There’s a huge prairie dog town about a half mile past the park entrance... just across the river. Hundreds of the critters scurry all over the place. Some stand guard at the entrance to their burrows. We saw some of the young ones at play. They seem to have limitless energy. Although the prairie dogs won’t approach you, they seem relatively unfazed by humans. There are three parking areas where you can pull over to watch the animals. We’ve seen prairie dog towns in some other places, but its always fun (particularly for the kids) to watch them.

Photography:

It’s not hard to find good places to photograph the tower. My favorite spot is right in front of the sign at the park’s entrance. You can snap a shot of the sign with the tower in the background. I like this angle because the tower appears very symmetrical and it highlights the tower’s relationship to the surrounding terrain. You can also get some good shots at or near the visitor’s center, but it’s hard to get a shot there with nobody but your own family in it.

Getting There:

US Route 14 intersects Interstate 90 in two places about 30 miles apart... Exit 154 in Moorcroft and Exit 185 just west of Sundance. The US 14 loop between the two exits roughly forms a 50-mile semicircle north of I-90. State Route 24 intersects US 14 at the midpoint of the semicircle. The park entrance is located on State Route 24, about six miles north of US 14. The road signs will easily guide you to the park. A quick look at your Wyoming road map may lead you to believe that Devil’s Tower is "just off the highway". Heck, you’re just driving an extra 25 or 30 miles, right? While the park is not too far from I-90, the extra driving time is more than you may think. After zipping along at 75, 80, 85 mph (maybe more) on I-90, you’ll need to slow down considerably on the two-lane road. You may get stuck behind a slow moving vehicle (like a big, smoke-belching log truck with a red cab, for example). The rolling terrain can make passing difficult and you’ll need to slow down for curves and blind hills. At the Moorcroft exit, you’ll need to take a few minutes to drive through the town to get between the two highways. Also, it will take a little extra time to drive the 20 mph road from the park entrance to the visitors center. If you’re traveling across I-90, plan on AT LEAST an extra hour and a half of driving time, not including time at the park.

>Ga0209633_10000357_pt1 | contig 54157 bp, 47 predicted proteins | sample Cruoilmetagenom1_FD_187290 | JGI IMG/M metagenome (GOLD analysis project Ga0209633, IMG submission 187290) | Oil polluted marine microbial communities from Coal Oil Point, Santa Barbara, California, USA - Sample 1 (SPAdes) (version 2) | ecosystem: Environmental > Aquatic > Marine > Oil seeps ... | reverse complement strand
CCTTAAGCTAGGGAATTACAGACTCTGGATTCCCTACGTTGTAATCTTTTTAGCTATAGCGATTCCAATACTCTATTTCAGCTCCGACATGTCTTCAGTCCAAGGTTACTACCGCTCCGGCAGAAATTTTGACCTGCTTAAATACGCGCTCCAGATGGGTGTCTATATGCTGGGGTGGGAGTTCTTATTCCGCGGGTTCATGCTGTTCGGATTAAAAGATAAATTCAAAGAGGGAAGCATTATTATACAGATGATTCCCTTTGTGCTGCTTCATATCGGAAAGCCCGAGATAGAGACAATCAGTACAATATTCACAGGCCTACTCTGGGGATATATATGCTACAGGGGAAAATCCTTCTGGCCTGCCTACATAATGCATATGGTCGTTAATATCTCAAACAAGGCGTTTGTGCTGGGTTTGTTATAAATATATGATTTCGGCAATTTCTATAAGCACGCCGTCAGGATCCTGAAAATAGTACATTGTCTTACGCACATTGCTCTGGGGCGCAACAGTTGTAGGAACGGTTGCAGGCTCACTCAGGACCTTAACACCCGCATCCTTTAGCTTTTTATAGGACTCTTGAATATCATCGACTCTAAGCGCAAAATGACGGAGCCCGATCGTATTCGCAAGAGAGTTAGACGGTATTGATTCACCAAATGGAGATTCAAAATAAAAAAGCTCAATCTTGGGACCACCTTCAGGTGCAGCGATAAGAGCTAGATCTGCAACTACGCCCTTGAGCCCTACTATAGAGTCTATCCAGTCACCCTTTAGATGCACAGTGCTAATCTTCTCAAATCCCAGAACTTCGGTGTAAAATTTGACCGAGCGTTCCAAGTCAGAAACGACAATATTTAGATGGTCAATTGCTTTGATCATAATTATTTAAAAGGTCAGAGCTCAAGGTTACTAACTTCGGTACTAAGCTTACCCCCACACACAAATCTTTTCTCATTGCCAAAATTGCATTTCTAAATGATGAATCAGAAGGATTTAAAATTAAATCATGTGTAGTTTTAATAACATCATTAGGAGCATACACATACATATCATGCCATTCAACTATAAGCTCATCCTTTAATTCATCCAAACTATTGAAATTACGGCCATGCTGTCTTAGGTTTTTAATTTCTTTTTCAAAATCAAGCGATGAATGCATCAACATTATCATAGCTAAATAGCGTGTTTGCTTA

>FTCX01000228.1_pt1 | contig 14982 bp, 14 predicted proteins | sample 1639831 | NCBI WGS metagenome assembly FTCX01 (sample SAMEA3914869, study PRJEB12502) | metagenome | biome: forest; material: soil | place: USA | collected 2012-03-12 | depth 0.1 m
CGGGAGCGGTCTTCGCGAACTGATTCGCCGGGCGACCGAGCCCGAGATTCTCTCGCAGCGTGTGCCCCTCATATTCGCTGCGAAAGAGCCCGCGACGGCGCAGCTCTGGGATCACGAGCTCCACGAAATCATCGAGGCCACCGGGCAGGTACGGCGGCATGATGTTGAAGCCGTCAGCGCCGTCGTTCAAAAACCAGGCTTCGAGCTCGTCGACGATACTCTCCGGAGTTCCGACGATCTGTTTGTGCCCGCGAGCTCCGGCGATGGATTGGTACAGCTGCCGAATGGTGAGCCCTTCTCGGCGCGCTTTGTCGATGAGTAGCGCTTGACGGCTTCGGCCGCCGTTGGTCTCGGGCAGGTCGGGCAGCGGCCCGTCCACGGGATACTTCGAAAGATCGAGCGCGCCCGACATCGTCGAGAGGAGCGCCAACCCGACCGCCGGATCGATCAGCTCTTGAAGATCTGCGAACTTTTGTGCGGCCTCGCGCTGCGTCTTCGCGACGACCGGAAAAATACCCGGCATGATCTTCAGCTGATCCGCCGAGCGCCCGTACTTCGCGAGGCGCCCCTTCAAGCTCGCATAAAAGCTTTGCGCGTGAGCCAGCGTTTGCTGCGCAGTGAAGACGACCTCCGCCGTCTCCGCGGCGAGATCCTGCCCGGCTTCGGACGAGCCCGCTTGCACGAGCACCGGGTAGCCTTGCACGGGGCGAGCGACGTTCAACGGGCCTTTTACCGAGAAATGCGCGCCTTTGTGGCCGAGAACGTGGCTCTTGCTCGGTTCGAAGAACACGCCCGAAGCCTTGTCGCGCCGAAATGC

Is the extra four hours off of I-90 worth it? Well, the tower IS pretty cool... and you can say you visited the place where the 1977 movie "Close Encounters of the Third Kind" was filmed.

Park Fees:

Private vehicles - $10.00 for a 7-day pass

Bicycles, motorcycles and pedestrians - $5.00 for a 7-day pass

Devil’s Tower National Monument Website:

www.nps.gov/deto/

  CLICK ON THUMBNAILS FOR LARGER IMAGE
DEVIL'S TOWER PARK ENTRANCE
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DEVIL'S TOWER
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DEVIL'S TOWER
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DEVIL'S TOWER
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DEVIL'S TOWER
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APPROACHING DEVIL'S TOWER
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DEVIL'S TOWER GROOVES
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DEVIL'S TOWER GROOVES AT BASE
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DEVIL'S TOWER PAINTING
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PRAIRIE DOGS
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Read my reviews from our 2003 travels on epinions.com:

Helena, Montana

The Oregon Coast

The Bend Area - Central Oregon

Crater Lake National Park, Oregon

The Mall Of America - Minneapolis

North Dakota (Don't Laugh!... There ARE some things to see here!)

Science Fiction Hall of Fame - Seattle

Devil's Tower National Monument, Wyoming

A LIST OF ALL OF MY EPINIONS.COM REVIEWS